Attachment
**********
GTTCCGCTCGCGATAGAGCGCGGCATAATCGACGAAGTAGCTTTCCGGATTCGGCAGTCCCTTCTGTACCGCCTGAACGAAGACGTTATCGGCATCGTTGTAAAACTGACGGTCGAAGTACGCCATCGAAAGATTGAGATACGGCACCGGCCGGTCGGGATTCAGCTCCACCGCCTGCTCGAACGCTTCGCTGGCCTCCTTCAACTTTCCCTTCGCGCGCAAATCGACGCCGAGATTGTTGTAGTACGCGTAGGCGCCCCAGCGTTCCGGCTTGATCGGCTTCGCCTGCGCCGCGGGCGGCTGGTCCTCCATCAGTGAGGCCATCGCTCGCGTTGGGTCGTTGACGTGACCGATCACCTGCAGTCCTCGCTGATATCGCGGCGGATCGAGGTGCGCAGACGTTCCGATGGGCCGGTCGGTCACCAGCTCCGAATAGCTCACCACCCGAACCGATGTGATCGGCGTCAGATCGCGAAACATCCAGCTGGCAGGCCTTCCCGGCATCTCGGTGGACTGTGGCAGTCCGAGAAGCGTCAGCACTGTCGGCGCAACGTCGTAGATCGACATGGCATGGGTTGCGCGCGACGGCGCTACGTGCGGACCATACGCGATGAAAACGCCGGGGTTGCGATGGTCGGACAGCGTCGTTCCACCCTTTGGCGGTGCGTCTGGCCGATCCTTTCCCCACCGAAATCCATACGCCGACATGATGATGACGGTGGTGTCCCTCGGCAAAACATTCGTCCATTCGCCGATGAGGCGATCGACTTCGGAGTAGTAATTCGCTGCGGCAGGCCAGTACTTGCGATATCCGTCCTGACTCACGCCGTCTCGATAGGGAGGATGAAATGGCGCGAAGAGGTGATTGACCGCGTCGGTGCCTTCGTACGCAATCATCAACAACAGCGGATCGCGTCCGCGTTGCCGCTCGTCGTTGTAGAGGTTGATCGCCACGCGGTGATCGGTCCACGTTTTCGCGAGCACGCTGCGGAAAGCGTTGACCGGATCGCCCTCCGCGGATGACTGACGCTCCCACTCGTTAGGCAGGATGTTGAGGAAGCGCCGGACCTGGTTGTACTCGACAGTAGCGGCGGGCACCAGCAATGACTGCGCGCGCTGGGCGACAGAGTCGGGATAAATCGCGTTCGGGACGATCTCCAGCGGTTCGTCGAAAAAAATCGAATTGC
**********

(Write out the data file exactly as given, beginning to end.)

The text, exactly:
GTTCCGCTCGCGATAGAGCGCGGCATAATCGACGAAGTAGCTTTCCGGATTCGGCAGTCCCTTCTGTACCGCCTGAACGAAGACGTTATCGGCATCGTTGTAAAACTGACGGTCGAAGTACGCCATCGAAAGATTGAGATACGGCACCGGCCGGTCGGGATTCAGCTCCACCGCCTGCTCGAACGCTTCGCTGGCCTCCTTCAACTTTCCCTTCGCGCGCAAATCGACGCCGAGATTGTTGTAGTACGCGTAGGCGCCCCAGCGTTCCGGCTTGATCGGCTTCGCCTGCGCCGCGGGCGGCTGGTCCTCCATCAGTGAGGCCATCGCTCGCGTTGGGTCGTTGACGTGACCGATCACCTGCAGTCCTCGCTGATATCGCGGCGGATCGAGGTGCGCAGACGTTCCGATGGGCCGGTCGGTCACCAGCTCCGAATAGCTCACCACCCGAACCGATGTGATCGGCGTCAGATCGCGAAACATCCAGCTGGCAGGCCTTCCCGGCATCTCGGTGGACTGTGGCAGTCCGAGAAGCGTCAGCACTGTCGGCGCAACGTCGTAGATCGACATGGCATGGGTTGCGCGCGACGGCGCTACGTGCGGACCATACGCGATGAAAACGCCGGGGTTGCGATGGTCGGACAGCGTCGTTCCACCCTTTGGCGGTGCGTCTGGCCGATCCTTTCCCCACCGAAATCCATACGCCGACATGATGATGACGGTGGTGTCCCTCGGCAAAACATTCGTCCATTCGCCGATGAGGCGATCGACTTCGGAGTAGTAATTCGCTGCGGCAGGCCAGTACTTGCGATATCCGTCCTGACTCACGCCGTCTCGATAGGGAGGATGAAATGGCGCGAAGAGGTGATTGACCGCGTCGGTGCCTTCGTACGCAATCATCAACAACAGCGGATCGCGTCCGCGTTGCCGCTCGTCGTTGTAGAGGTTGATCGCCACGCGGTGATCGGTCCACGTTTTCGCGAGCACGCTGCGGAAAGCGTTGACCGGATCGCCCTCCGCGGATGACTGACGCTCCCACTCGTTAGGCAGGATGTTGAGGAAGCGCCGGACCTGGTTGTACTCGACAGTAGCGGCGGGCACCAGCAATGACTGCGCGCGCTGGGCGACAGAGTCGGGATAAATCGCGTTCGGGACGATCTCCAGCGGTTCGTCGAAAAAAATCGAATTGC